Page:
Canada Post offers fresh union deal to cut labour costs

More than a year after Canada’s government ordered striking postal workers back to work and more than 20 months of union negotiations with Canada Post, a full labour deal for 48,000 staff is still not agreed. Canada Post and the Canadian Union of Postal Workers (CUPW) are in court today for a hearing into whether government-appointed arbitrator Guy Dufort should be allowed to settle the long-running dispute over a new work contract.

The contract would apply to about 48,000 CUPW members employed in Canada Post’s urban and suburban operations.

Dufort is the second person to be appointed to arbitrate the contract, with the first resigning back in November after union pressure over his lack of French language skills. The union took court action over Dufort’s appointment because of his past links to Canada’s ruling Conservative Party.

Canada Post told Post&Parcel today that it cannot afford to wait for the arbitration process to be completed – it needs cost savings from its workforce now. Its labour costs rose by $178m in 2011, the first year for 16 years when the company made a loss.

The Corporation submitted a fresh contract offer to the CUPW on Thursday (19 July), stating that previous offers were no longer enough given the changes in the company’s financial situation over the past 12 months.

Jacque Côté, the group president of the Physical Delivery Network wrote to employees to warn: “We find ourselves in a deeper financial situation than when negotiations began in 2010. We have always said, if we don’t deal with difficult issues in a timely manner, the choices will get tougher.”

The new offer makes changes to future and existing employee pension and benefit arrangements, changing pensions from defined benefit to defined contribution systems for new workers, and raising the retirement age for workers from 55 to 60.

Over the past year, Canada Post’s pension solvency deficit increased from the equivalent of $54,000 per active employee to $80,000 per active employee.

Lettermail volumes so far in 2012 have averaged about 1.4m fewer pieces per day than in the same period in 2011, while direct mail volumes have fallen by about 1.6m items per day.

CUPW national president Denis Lemelin said on Thursday that the union’s negotiations committee and National Executive were reviewing the new Canada Post offer.


“We needed to put an offer forward that was reflects our current reality, not the reality 12 months ago”

Canada Post has been negotiating with the union over the new deal since October 2010.

CUPW called a series of rotating one-day strikes in early June 2011 after months of negotiations failed to agree a new labour deal. Canada Post responded to the strikes by shutting its network nationwide, which then required government legislation to reopen at the end of the month.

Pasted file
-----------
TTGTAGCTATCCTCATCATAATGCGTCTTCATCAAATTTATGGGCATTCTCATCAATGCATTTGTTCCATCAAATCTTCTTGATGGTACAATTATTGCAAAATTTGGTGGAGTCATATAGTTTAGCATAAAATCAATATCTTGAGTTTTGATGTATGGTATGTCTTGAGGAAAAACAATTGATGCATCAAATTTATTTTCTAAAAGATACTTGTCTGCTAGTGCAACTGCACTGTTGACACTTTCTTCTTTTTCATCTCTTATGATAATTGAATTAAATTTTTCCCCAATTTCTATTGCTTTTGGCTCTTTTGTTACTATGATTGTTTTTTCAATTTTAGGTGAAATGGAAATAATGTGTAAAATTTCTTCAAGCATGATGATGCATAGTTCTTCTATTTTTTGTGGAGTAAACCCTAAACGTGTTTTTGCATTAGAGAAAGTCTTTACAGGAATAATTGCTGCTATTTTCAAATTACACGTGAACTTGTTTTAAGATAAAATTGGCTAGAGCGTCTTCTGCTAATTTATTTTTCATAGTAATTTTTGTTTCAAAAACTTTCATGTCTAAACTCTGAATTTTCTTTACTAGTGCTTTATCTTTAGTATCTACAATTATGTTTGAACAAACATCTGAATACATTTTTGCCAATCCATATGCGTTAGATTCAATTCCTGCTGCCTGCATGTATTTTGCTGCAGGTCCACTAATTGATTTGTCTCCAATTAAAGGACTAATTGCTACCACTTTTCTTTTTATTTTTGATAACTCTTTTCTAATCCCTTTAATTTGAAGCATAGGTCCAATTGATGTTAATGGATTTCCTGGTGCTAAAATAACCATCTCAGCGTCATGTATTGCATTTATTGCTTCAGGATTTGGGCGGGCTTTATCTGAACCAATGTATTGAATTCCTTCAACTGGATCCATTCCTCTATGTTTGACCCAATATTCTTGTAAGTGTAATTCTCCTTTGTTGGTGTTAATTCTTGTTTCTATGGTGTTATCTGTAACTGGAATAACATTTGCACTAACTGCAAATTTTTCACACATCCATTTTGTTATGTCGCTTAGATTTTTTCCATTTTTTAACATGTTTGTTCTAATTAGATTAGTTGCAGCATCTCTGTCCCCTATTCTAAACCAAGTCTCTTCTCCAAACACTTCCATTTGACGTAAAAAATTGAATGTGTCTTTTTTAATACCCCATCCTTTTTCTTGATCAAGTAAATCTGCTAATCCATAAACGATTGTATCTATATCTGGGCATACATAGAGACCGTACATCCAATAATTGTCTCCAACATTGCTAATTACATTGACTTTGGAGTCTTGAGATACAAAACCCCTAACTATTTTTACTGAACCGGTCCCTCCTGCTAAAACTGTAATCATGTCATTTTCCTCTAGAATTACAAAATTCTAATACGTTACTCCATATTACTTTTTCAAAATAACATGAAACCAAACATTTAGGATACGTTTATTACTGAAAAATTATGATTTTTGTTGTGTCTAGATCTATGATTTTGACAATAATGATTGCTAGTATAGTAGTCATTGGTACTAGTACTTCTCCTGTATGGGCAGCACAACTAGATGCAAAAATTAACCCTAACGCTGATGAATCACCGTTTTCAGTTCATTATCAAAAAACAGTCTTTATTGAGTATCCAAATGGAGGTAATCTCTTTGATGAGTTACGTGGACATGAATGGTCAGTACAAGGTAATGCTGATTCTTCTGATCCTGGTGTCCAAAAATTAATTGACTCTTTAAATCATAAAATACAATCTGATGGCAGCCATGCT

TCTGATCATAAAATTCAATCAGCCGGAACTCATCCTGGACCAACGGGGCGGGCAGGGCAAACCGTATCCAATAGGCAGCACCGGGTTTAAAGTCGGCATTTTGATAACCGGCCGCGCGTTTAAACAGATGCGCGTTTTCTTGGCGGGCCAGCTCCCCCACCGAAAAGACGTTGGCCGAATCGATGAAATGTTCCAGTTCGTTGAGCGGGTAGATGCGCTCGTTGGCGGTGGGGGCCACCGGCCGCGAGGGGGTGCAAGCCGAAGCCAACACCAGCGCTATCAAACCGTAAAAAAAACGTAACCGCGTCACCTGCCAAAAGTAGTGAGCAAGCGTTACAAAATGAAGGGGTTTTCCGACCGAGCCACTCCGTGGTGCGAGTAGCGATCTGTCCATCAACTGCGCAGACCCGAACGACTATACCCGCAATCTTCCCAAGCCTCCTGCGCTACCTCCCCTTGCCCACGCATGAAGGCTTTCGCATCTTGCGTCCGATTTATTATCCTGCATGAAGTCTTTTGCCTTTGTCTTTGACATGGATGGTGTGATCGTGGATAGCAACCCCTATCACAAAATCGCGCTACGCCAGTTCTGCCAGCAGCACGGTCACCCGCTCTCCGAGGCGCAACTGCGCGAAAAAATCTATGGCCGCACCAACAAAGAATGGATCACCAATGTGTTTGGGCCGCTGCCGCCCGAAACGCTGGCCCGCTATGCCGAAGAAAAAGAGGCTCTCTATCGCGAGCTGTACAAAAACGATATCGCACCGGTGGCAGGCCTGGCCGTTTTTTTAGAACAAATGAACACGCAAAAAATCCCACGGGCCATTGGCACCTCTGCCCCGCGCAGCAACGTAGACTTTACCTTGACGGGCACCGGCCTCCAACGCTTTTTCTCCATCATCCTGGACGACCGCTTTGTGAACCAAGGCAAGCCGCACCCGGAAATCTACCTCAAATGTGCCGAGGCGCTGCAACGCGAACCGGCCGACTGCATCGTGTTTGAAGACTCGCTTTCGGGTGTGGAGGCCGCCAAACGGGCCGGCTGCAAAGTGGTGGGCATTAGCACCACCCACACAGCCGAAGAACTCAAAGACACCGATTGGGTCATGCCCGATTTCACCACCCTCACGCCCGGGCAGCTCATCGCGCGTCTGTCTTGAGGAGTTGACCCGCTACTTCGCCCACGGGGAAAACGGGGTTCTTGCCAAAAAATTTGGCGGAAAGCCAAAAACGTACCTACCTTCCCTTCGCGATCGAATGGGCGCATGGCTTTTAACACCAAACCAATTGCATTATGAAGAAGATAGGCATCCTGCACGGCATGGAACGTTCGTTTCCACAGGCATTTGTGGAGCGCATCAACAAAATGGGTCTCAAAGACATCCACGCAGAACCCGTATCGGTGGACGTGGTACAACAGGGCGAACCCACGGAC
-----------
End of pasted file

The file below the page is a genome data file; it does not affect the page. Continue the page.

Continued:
Canada Post said today that wage increases for the CUPW workers were put in place under the back-to-work legislation, but that other labour cost savings needed by Canada Post have not materialised because of the lack of agreement with CUPW.

Jon Hamilton, spokesman for Canada Post, said the back-to-work legislation laid by the government at the end of June 2011 does allow the Corporation and union to reach agreement on a collective bargaining agreement outside the arbitration process.

“We can’t wait any longer. The state of the business is more dire than it was a year ago,” said Hamilton.

“Savings in our labour costs, which represent 71% of all our spending, haven’t materialised while at the same time the decline in letter mail and direct mail that we’ve been seeing over several years is really starting to accelerate in 2012. So we needed to put an offer forward that was reflects our current reality, not the reality 12 months ago, because it’s completely changed.”

New offer

Hamilton said that the new offer for CUPW was in line with conditions for other employees and management within Canada Post.

He said compared to past offers, the new deal maintains existing job security pledges for existing workers, offering job security for new employees after five years of service.

Regarding changes to pensions, Hamilton said: “There’s no changes to employee contributions, it’s really about years of service and making changes to early retirement – right now it’s 55 years with 30 years of eligible service, with the new offer it would be 60 with 30 years of service.”

The Canada Post spokesman said the average retirement age at the company was currently 58, but he said that the new arrangements would not necessarily mean employees being required to work an extra five years.

New employees from next year would have a defined contribution pension plan under the new offer, with a 3% contribution by Canada Post, with an option to increase that to 6%.

Elsewhere, proposals on sick leave reforms remain similar to past offers, but for post-retirement healthcare benefits for workers retiring from next year, a new plan will be introduced.

Hamilton said the new plan will still see Canada Post contributing, but any increases in premiums going forward would be the responsibility of employees.

If arbitration ultimately goes ahead, the Canada Post spokesman said the company could put forward a new position as a basis of the process, which would be more likely to be along the lines of the latest global offer than past offers, Hamilton said.

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